"Then the pale little fellow, with, his long yellow curls, would take up his cry, faintly and feebly, and try to say it in his weak childish quaver: Somehow it made one feel queer about the throat to hear that poor little voice."
After many more emotive paragraphs in which we learn that the boy and his beautiful mother had once lived in a big house with a carriage but were now destitute thanks to a ne’er do well father, Little Ben is run over by a street car, "the cold hand of death stiffening his white eyelids, and dimming his great blue eyes...the long bright curls all draggled and dusty, two poor little slim hands broken at the wrist, one of them hanging quite dead and lifeless."
The story of Little Ben was published first in ‘a Cincinnati paper’, and on Thursday October 5, and Friday, October 6, 1871 the Sydney Morning Herald carried a page one advertisement mentioning the story for Saturday’s issue of its weekly publication, The Sydney Mail and New South Wales Advertiser. By Monday the Sydney Morning Herald had reprinted the article in its own pages12, and on November 2, it appeared in the Queanbeyan Age.13 Meanwhile the story was also circulating in New Zealand where it appeared, amongst other places, in the Star on October 31,14 in the Tuapeka Times onNovember 16.15
Melbourne philanthropist, Edith Onians developed her almost lifelong interest in helping and improving newsboys after reading a story at this end of the spectrum. In her 1953 book, Read All About It, Onians dated her "interest in boys" from a tale she read as a small child in a volume won for a Sunday School prize. "Hope on, Hope ever" concerned a hungry, barefoot lad who, on a bleak London day, was gazing longingly in the window of a baker’s shop. When a carriage drew up and its occupant "a lady richly dressed in furs" alighted, he asked for a farthing for a piece of bread. The lady refused haughtily and swept past. Edith as a child "was touched to the depths of my heart by this picture and I made up my mind there and then that when I grew up I would try to help poor boys."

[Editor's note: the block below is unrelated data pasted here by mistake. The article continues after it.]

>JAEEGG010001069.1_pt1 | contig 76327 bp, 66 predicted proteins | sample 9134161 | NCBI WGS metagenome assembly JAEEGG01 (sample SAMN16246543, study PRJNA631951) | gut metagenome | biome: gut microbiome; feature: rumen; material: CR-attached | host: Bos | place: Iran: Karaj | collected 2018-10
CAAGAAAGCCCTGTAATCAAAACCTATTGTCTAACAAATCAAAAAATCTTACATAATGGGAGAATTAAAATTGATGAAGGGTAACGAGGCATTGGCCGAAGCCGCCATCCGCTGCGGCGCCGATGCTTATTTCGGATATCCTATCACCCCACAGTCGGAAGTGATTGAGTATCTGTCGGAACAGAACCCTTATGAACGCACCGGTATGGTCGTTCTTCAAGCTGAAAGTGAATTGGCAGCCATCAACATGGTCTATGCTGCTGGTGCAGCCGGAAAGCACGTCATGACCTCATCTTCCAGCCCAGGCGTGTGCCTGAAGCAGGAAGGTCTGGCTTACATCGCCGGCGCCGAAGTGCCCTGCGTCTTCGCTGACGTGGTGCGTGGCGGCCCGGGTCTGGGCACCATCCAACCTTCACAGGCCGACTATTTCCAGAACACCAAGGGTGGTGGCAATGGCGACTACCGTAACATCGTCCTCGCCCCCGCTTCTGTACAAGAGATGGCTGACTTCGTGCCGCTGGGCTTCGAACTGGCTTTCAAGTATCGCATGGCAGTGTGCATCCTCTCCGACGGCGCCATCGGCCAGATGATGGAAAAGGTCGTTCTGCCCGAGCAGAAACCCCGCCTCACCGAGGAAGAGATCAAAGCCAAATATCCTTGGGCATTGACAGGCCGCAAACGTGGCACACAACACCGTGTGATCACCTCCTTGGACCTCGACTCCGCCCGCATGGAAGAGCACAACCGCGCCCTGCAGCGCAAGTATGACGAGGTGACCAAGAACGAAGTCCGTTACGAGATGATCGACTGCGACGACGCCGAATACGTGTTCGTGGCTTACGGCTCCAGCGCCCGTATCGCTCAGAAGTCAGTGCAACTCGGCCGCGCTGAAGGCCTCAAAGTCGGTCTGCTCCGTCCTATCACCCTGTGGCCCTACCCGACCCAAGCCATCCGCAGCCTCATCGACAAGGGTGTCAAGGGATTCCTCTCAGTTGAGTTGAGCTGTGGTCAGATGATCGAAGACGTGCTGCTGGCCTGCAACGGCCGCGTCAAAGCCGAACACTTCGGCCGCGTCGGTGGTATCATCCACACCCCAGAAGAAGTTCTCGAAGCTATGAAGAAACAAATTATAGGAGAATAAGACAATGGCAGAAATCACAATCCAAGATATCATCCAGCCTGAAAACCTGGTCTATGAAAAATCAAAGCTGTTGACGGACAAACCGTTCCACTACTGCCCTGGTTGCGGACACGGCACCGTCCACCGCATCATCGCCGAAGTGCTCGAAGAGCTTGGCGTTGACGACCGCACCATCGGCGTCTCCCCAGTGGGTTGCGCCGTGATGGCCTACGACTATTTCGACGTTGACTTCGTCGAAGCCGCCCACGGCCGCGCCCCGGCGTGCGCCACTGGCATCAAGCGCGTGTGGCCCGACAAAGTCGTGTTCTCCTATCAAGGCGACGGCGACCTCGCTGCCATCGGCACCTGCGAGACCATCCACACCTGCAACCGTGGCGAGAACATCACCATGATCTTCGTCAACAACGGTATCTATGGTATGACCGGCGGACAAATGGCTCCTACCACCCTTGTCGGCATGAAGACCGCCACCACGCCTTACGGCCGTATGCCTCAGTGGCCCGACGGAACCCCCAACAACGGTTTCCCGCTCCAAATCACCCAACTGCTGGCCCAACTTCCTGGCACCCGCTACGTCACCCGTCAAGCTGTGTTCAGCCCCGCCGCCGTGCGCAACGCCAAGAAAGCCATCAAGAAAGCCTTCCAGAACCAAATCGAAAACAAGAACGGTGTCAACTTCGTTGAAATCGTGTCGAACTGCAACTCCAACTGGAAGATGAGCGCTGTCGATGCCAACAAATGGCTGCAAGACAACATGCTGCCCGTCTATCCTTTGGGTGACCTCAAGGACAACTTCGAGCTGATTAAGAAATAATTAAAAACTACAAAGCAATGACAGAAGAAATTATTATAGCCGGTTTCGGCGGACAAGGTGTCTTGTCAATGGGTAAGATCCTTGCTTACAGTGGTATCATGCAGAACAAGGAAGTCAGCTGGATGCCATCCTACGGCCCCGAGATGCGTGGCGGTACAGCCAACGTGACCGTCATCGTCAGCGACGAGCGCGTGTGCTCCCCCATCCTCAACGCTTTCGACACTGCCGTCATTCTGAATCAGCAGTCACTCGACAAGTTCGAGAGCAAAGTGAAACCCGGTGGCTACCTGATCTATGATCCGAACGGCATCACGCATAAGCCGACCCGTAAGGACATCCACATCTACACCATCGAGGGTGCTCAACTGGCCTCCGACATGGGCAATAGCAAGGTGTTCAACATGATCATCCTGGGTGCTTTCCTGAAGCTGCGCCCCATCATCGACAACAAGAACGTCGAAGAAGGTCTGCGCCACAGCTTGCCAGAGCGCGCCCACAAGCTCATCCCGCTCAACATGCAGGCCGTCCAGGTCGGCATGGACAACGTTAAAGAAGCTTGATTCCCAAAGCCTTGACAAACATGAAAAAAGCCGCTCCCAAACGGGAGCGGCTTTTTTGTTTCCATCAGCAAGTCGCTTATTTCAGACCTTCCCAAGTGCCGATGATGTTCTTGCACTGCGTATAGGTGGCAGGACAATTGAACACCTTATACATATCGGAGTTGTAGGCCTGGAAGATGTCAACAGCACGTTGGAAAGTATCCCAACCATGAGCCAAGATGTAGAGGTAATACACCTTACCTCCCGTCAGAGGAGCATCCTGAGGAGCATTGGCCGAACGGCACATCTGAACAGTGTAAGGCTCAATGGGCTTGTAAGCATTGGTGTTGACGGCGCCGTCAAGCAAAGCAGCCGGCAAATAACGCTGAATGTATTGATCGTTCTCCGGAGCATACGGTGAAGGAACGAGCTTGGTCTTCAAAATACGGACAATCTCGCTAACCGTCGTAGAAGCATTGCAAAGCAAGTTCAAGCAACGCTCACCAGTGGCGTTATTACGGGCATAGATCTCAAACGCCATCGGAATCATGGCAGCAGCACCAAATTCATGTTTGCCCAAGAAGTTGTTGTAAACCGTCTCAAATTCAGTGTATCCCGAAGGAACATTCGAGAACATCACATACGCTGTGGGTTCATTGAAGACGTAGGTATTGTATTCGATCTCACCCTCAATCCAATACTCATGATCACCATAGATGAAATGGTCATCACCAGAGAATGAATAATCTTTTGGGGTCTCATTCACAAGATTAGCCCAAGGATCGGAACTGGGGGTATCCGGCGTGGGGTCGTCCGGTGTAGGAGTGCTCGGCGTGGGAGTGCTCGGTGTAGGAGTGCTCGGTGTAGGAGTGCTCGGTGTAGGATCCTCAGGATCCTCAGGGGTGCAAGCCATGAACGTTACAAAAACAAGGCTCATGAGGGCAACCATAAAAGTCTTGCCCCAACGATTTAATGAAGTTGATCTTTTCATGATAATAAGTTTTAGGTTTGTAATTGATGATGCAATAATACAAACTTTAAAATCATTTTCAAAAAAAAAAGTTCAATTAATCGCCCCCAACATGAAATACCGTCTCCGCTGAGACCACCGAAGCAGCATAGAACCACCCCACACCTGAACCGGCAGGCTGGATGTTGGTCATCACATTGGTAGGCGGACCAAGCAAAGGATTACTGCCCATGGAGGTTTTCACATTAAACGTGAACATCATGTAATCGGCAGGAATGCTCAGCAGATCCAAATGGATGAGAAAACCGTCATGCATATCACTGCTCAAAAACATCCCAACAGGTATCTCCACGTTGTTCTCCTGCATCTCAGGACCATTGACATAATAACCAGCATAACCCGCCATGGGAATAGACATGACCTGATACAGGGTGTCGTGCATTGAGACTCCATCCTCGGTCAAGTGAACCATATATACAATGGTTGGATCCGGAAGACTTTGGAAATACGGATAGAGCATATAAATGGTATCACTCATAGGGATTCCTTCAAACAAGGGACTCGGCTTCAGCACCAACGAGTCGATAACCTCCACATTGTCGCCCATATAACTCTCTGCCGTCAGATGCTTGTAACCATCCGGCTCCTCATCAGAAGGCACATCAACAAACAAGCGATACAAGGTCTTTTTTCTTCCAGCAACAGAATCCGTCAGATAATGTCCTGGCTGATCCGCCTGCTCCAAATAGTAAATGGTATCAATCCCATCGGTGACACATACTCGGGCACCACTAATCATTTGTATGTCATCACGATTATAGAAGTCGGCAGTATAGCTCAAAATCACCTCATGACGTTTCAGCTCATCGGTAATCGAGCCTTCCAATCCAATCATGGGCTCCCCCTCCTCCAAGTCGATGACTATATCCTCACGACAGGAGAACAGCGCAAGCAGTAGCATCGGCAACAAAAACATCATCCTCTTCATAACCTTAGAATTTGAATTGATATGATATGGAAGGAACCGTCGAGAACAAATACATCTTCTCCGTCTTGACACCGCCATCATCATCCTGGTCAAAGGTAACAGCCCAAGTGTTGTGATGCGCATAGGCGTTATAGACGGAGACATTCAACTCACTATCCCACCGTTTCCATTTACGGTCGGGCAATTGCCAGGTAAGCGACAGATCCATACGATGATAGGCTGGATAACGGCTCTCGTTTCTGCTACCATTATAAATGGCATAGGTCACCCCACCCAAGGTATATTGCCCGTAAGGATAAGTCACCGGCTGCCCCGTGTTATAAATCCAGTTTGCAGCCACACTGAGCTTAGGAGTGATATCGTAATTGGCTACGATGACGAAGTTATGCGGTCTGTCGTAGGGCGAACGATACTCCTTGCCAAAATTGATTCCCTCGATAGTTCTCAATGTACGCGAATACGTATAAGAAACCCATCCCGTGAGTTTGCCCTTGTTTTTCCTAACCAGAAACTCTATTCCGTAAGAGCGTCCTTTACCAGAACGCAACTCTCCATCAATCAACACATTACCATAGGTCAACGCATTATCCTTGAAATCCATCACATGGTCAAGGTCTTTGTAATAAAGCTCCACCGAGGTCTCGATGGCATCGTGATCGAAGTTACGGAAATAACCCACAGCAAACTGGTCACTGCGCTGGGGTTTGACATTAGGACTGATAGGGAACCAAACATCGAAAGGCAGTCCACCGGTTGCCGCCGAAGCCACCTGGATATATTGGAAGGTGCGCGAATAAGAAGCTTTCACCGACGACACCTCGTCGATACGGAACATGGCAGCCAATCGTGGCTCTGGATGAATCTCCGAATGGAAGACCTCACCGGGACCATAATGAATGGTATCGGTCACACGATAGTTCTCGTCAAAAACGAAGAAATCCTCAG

Like other philanthropists who took an interest in newsboys — a term including any boy working or living on the street — Edith Onians began her work in 1897 by accosting an idling group.16 She offered classes (and later many other facilities which included dental, medical care and meals). Mark Forster who established the Try Boys Club, the Newsboys’ predecessor, began in 1883 by inviting three boys home to eat with his family.17 You could get arrested for that now.
Onians dedicated an earlier book, The Men of Tomorrow, an account of her worldwide investigations into child protection, to "the newsboys of Melbourne who more than I have helped them have helped me"18. Read All About It, published two years before her death, summarised in anecdotes her affection for various boys she had known and helped. She recounted the story of ‘Battler’ "who won his title in the battle of life". Left destitute and friendless at the age of eleven, he sold matches outside Parer’s Crystal Café in Bourke Street [where the Mid City Arcade now is], and often knew what it meant to go to sleep hungry and bedless. He was one of those who on such occasions slept in the Richmond paddock over by the old morgue, with the ‘dossers’ dog’ for a pal.